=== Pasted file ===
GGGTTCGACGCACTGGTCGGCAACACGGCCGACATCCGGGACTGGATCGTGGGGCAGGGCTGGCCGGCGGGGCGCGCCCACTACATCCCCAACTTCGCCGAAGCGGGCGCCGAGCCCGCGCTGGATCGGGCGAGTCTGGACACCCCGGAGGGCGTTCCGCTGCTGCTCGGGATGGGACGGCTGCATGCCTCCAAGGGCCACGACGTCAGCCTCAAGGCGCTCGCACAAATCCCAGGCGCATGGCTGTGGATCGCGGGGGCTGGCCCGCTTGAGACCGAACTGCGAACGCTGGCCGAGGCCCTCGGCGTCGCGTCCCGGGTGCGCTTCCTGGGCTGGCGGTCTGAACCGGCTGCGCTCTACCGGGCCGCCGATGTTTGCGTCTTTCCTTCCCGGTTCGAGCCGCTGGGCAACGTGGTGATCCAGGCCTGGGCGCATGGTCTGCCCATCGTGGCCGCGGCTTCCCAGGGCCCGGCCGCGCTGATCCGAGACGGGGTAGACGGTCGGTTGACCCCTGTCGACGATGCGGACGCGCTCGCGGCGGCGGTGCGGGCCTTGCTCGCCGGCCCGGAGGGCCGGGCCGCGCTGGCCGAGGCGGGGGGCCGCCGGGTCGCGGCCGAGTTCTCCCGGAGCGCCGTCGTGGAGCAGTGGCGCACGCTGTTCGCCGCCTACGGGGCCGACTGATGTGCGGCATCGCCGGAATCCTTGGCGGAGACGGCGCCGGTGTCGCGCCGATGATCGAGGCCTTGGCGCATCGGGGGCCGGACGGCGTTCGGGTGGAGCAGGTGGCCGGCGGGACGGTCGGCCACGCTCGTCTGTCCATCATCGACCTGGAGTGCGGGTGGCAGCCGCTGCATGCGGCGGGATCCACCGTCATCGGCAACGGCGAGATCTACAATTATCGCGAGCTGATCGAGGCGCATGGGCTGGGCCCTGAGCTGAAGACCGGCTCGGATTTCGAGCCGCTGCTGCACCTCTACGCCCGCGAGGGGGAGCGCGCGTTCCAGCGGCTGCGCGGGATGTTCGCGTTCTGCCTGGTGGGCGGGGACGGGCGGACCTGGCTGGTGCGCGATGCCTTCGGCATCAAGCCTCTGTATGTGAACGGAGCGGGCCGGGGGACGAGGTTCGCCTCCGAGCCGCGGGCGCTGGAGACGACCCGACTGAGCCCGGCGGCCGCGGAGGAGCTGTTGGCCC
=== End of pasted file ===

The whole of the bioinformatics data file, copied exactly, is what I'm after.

GGGTTCGACGCACTGGTCGGCAACACGGCCGACATCCGGGACTGGATCGTGGGGCAGGGCTGGCCGGCGGGGCGCGCCCACTACATCCCCAACTTCGCCGAAGCGGGCGCCGAGCCCGCGCTGGATCGGGCGAGTCTGGACACCCCGGAGGGCGTTCCGCTGCTGCTCGGGATGGGACGGCTGCATGCCTCCAAGGGCCACGACGTCAGCCTCAAGGCGCTCGCACAAATCCCAGGCGCATGGCTGTGGATCGCGGGGGCTGGCCCGCTTGAGACCGAACTGCGAACGCTGGCCGAGGCCCTCGGCGTCGCGTCCCGGGTGCGCTTCCTGGGCTGGCGGTCTGAACCGGCTGCGCTCTACCGGGCCGCCGATGTTTGCGTCTTTCCTTCCCGGTTCGAGCCGCTGGGCAACGTGGTGATCCAGGCCTGGGCGCATGGTCTGCCCATCGTGGCCGCGGCTTCCCAGGGCCCGGCCGCGCTGATCCGAGACGGGGTAGACGGTCGGTTGACCCCTGTCGACGATGCGGACGCGCTCGCGGCGGCGGTGCGGGCCTTGCTCGCCGGCCCGGAGGGCCGGGCCGCGCTGGCCGAGGCGGGGGGCCGCCGGGTCGCGGCCGAGTTCTCCCGGAGCGCCGTCGTGGAGCAGTGGCGCACGCTGTTCGCCGCCTACGGGGCCGACTGATGTGCGGCATCGCCGGAATCCTTGGCGGAGACGGCGCCGGTGTCGCGCCGATGATCGAGGCCTTGGCGCATCGGGGGCCGGACGGCGTTCGGGTGGAGCAGGTGGCCGGCGGGACGGTCGGCCACGCTCGTCTGTCCATCATCGACCTGGAGTGCGGGTGGCAGCCGCTGCATGCGGCGGGATCCACCGTCATCGGCAACGGCGAGATCTACAATTATCGCGAGCTGATCGAGGCGCATGGGCTGGGCCCTGAGCTGAAGACCGGCTCGGATTTCGAGCCGCTGCTGCACCTCTACGCCCGCGAGGGGGAGCGCGCGTTCCAGCGGCTGCGCGGGATGTTCGCGTTCTGCCTGGTGGGCGGGGACGGGCGGACCTGGCTGGTGCGCGATGCCTTCGGCATCAAGCCTCTGTATGTGAACGGAGCGGGCCGGGGGACGAGGTTCGCCTCCGAGCCGCGGGCGCTGGAGACGACCCGACTGAGCCCGGCGGCCGCGGAGGAGCTGTTGGCCC